More Google Trends: The answer is . . .

(Note: I'm on vacation. Appearing here in my absence will be some of my favorite posts from the past.)

(Originally published May 26, 2006)

So why, as asked here last week, does Google beat porn but not sex or Yahoo?

The apparent answer in a word: navigation.

There are other answers that would work, too - convenience, clueless bumbling, laziness - but the consensus reason for why the search engine names Google, MSN and especially Yahoo outrank most any other search terms on Google Trends is that a boatload of people use the search box instead of their browser's address bar to navigate from where they are to where they want to go. . . . Go figure.

We're using the weasel word "apparent" to describe this answer because it comes not from Google but a clear majority of opinions offered by dozens of readers worldwide - with Australia, Israel and Pakistan among the foreign locales represented. Google's explanation for the phenomenon was that there is no phenomenon, merely an overriding interest in all things Google. (It stands to reason that there are people within the company who better understand what's going on here, but getting useful information out of Google is like wringing blood from a search engine.)

Let's hear from some of those who responded to last week's question:

"Here is the utterly simple explanation as to why Yahoo appears to be so popular," writes Cody Frisch. "Set Google to your home page; notice the cursor does not default to the address bar but rather the entry in Google. Now type in Yahoo and click 'I'm feeling lucky,' and you go straight to the Yahoo home page. . . . Why do I know this? I watch my father, day in and day out, enter URLs into the Google search box and search them - and then click the link. Despite my urging him to use the address bar it makes no difference. So the prevalence of Yahoo in Google Trends is simply a matter of slight computer illiteracy on the part of millions of people daily searching for URLs instead of using the address bar."

Joseph Daniels seconds the notion, while also addressing another piece of the puzzle, namely why the word Google itself ranks so prominently: "Google search is an easy, fast and reliable way to get to Yahoo's page. Or, if you're using a Google search box built into the browser, it's even a fast way to get to Google's own page. You type in one word and click twice. People know this and use it. Bookmarks are faster, sure, but they're not perfect. A lot of people don't, can't or couldn't be bothered to organize and use them."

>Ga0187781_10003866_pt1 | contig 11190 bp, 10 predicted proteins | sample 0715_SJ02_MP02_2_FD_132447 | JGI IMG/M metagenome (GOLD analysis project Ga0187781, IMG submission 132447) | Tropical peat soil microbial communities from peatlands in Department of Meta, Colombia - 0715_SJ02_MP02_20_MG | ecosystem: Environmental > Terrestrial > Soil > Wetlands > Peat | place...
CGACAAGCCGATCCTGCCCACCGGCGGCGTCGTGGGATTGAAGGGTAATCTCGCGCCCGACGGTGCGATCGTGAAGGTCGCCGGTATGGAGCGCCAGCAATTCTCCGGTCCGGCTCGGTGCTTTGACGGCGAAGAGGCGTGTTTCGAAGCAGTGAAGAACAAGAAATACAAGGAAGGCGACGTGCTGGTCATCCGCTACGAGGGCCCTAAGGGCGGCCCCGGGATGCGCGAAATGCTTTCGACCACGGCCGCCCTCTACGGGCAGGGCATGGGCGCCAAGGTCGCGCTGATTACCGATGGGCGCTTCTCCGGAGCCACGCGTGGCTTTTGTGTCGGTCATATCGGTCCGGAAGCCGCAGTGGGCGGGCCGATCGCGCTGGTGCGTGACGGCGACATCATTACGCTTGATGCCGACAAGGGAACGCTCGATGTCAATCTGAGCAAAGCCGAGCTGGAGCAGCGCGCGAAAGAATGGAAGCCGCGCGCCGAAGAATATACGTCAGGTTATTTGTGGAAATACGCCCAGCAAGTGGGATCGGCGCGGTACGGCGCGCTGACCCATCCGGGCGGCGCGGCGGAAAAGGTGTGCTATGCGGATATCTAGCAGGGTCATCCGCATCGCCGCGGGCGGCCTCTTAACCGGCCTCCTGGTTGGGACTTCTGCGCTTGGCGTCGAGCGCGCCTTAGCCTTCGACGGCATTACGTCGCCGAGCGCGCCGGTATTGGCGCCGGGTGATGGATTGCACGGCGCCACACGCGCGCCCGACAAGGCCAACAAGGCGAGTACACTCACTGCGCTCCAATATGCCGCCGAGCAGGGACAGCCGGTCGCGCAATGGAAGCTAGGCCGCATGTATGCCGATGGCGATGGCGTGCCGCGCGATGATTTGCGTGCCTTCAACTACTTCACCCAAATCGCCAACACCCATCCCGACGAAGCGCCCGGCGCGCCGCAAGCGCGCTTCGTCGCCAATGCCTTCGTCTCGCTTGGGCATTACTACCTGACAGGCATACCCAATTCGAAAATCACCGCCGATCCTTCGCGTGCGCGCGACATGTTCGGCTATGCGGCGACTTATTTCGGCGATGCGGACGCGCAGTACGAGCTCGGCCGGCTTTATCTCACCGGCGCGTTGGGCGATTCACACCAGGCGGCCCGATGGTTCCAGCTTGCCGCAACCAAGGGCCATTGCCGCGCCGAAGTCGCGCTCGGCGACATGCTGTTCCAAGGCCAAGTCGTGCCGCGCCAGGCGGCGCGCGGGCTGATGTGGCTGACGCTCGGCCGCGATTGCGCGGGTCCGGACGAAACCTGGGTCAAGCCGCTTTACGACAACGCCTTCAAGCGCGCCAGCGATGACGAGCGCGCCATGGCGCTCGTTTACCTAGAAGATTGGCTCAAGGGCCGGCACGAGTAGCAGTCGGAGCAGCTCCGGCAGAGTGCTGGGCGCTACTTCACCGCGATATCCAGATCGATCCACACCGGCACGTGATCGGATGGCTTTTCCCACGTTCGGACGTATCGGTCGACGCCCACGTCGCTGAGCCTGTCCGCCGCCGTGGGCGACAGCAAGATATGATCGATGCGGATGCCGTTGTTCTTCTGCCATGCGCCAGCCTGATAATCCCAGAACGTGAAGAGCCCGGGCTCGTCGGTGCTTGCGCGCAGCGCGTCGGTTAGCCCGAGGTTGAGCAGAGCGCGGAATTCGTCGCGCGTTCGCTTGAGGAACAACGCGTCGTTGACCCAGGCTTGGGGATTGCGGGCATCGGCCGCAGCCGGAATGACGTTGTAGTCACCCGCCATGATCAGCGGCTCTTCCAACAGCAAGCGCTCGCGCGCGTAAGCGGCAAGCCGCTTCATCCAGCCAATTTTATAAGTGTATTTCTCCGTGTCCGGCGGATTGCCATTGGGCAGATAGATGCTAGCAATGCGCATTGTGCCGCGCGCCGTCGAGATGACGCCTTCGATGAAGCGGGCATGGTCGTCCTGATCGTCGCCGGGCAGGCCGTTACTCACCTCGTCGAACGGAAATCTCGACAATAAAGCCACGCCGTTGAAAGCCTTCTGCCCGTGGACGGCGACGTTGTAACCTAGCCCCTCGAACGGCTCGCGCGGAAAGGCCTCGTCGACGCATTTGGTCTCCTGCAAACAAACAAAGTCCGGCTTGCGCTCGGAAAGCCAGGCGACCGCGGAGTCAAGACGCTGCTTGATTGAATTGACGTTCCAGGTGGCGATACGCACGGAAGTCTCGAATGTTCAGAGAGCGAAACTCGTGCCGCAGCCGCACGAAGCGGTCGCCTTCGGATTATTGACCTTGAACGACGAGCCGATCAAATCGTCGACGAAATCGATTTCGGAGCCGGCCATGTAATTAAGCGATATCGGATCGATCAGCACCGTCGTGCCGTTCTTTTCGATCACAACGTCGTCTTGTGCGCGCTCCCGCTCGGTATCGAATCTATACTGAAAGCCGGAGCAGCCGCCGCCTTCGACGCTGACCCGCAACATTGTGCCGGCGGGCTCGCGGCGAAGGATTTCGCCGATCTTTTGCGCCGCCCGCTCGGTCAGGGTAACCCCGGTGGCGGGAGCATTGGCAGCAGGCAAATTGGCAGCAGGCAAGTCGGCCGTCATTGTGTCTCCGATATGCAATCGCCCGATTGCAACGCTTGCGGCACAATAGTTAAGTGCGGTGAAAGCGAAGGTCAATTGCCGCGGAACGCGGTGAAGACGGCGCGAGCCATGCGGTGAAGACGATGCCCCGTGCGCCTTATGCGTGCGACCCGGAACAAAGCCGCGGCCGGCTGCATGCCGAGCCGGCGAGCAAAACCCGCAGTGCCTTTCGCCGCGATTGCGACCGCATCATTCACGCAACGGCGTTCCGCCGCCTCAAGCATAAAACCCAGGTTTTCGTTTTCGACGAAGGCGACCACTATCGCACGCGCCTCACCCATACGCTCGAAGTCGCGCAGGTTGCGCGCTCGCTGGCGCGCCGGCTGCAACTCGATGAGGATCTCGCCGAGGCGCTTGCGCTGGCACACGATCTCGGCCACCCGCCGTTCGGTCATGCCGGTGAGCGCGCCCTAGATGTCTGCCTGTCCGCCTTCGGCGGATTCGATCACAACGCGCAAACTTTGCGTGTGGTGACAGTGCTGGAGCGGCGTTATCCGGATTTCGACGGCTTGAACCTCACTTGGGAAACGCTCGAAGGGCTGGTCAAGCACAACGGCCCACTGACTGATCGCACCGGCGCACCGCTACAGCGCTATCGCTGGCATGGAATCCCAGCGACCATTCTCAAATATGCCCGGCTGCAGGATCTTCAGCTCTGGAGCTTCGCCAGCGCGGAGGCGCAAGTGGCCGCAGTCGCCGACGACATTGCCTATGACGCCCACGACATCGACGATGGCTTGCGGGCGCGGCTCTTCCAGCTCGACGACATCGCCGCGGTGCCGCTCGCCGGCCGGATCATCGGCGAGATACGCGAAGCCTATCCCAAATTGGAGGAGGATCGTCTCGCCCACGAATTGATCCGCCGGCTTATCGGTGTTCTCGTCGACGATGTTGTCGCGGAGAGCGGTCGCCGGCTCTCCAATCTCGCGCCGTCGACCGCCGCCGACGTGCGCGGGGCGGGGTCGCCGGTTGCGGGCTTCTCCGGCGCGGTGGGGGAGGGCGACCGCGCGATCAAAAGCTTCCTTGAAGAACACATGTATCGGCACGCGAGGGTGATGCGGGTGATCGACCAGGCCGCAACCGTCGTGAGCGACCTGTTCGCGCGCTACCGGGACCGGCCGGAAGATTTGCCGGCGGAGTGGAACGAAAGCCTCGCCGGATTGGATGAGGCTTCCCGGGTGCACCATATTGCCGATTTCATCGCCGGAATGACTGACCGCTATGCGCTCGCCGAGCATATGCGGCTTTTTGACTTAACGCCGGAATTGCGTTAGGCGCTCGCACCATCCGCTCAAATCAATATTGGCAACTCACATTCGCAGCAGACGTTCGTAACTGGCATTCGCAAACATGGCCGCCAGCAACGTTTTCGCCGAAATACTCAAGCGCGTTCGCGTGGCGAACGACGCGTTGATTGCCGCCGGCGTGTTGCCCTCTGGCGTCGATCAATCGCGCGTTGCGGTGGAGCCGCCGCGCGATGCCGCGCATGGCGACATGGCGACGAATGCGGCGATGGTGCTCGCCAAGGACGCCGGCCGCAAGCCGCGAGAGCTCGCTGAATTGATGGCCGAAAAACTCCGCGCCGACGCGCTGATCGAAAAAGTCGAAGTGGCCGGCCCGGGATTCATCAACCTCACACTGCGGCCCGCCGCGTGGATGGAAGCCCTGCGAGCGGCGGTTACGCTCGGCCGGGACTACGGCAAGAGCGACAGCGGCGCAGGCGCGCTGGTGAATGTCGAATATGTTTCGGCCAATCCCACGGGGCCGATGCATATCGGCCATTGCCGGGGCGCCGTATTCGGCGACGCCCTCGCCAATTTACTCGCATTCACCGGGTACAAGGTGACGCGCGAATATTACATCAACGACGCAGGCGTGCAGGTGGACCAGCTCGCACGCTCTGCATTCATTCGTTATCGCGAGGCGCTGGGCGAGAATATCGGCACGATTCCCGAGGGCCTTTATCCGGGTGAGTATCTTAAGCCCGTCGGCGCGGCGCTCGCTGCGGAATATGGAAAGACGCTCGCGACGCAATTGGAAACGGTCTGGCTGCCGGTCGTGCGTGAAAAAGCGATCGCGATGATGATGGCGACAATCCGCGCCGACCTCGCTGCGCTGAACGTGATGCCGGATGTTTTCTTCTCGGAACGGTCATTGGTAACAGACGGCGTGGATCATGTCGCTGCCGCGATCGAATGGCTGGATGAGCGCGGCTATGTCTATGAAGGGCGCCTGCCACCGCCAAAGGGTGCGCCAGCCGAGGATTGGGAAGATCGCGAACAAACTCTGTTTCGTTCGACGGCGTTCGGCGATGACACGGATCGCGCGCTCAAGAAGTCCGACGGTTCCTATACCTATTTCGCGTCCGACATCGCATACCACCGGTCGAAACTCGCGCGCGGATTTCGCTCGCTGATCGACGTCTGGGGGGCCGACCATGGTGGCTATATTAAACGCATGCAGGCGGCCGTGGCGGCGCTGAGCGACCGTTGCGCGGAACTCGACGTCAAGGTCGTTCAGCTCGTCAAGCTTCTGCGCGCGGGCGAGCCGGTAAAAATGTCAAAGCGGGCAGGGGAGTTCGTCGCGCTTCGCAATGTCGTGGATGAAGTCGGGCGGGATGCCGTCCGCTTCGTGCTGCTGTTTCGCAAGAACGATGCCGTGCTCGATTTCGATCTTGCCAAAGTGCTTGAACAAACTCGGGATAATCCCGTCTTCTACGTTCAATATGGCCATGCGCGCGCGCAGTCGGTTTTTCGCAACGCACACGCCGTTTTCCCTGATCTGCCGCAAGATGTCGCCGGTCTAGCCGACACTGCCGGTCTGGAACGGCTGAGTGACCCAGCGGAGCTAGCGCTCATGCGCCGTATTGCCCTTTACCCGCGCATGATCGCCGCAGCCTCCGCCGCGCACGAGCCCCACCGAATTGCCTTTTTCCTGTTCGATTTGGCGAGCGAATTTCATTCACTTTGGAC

Idan in Tel-Aviv believes that Google deserves a slice of the credit here, even if it hasn't exactly been forthcoming in explaining why: "Google's search algorithms are frighteningly good. So much so, that nowadays even 'bad' queries with a combination of very general terms will often find you precisely what you're looking for, without need to refine your query. The effect of this is that even savvy searchers often start with an 'I'm Feeling Lucky' approach; enter their first guess at how to search for something, and find what they want. No need to get creative with search refinements anymore. Unsavvy users start at this stage as well, but don't progress onwards."

Ken Bliss puts a finer point on it all: "Us darn humans just can't figure out how to use simple computers, because it is not simple."

Now that we have that settled - apparently - there was another contribution from a post to the first item that deserves mention. In the original piece, we posited that the word Yahoo was "the undefeated heavyweight champ of search terms," because it outpaced anything else we typed into Google Trends. Well, as Howard Cosell might have called it, "Down goes Yahoo! Down goes Yahoo!"

"Just try checking Google Trends on 'download' and 'free' . . . they beat sex, Yahoo and whatnot by far," offers the reader. "That says something about search-engine users."

It says they're a bunch of freebie junkies, many of whom can't find their address bar with both hands.

(See reader comments on the original post here.)

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